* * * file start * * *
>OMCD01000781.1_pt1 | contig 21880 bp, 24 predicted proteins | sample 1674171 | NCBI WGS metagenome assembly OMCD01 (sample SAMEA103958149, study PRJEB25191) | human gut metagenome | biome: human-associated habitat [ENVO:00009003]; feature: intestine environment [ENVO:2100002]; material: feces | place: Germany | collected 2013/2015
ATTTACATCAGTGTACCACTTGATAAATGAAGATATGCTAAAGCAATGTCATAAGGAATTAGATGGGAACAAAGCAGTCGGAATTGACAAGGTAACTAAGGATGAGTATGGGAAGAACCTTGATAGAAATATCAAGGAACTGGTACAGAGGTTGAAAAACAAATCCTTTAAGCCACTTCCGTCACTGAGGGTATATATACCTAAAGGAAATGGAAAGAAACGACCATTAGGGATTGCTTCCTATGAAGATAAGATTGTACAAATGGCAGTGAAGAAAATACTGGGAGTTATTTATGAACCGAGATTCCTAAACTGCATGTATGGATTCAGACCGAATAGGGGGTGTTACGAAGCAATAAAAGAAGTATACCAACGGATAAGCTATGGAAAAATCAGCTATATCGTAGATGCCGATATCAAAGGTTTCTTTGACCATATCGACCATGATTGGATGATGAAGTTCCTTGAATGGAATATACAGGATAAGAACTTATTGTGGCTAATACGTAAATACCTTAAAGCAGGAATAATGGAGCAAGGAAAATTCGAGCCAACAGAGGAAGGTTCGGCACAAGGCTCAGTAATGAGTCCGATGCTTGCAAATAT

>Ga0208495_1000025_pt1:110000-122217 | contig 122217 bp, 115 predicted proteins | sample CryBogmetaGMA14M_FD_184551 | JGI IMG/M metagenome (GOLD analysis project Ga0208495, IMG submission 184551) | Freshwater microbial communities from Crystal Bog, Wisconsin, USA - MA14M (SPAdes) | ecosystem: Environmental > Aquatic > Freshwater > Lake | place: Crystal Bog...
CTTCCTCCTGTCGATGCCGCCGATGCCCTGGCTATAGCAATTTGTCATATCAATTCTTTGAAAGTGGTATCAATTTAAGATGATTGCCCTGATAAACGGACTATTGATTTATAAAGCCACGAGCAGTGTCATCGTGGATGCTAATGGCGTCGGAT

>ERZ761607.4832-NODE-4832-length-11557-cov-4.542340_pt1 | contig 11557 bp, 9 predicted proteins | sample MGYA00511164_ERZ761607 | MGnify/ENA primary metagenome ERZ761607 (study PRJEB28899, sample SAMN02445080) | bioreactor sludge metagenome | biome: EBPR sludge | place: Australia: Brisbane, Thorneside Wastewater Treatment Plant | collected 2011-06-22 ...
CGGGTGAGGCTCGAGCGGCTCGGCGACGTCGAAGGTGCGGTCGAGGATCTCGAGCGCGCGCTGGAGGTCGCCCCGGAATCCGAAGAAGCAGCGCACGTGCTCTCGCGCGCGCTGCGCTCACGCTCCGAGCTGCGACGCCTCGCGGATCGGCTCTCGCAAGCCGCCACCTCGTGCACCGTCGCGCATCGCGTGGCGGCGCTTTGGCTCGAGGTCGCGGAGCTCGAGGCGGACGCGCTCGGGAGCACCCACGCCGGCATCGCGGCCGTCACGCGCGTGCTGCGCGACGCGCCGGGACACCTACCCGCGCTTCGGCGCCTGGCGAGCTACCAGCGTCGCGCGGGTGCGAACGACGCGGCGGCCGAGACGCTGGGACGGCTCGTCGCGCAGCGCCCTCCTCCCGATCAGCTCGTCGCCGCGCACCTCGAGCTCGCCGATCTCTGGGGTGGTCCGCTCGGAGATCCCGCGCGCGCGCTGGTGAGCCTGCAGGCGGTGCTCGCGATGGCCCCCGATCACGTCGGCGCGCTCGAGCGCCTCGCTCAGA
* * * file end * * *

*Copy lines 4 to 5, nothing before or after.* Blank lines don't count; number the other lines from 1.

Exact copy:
CTTCCTCCTGTCGATGCCGCCGATGCCCTGGCTATAGCAATTTGTCATATCAATTCTTTGAAAGTGGTATCAATTTAAGATGATTGCCCTGATAAACGGACTATTGATTTATAAAGCCACGAGCAGTGTCATCGTGGATGCTAATGGCGTCGGAT

>ERZ761607.4832-NODE-4832-length-11557-cov-4.542340_pt1 | contig 11557 bp, 9 predicted proteins | sample MGYA00511164_ERZ761607 | MGnify/ENA primary metagenome ERZ761607 (study PRJEB28899, sample SAMN02445080) | bioreactor sludge metagenome | biome: EBPR sludge | place: Australia: Brisbane, Thorneside Wastewater Treatment Plant | collected 2011-06-22 ...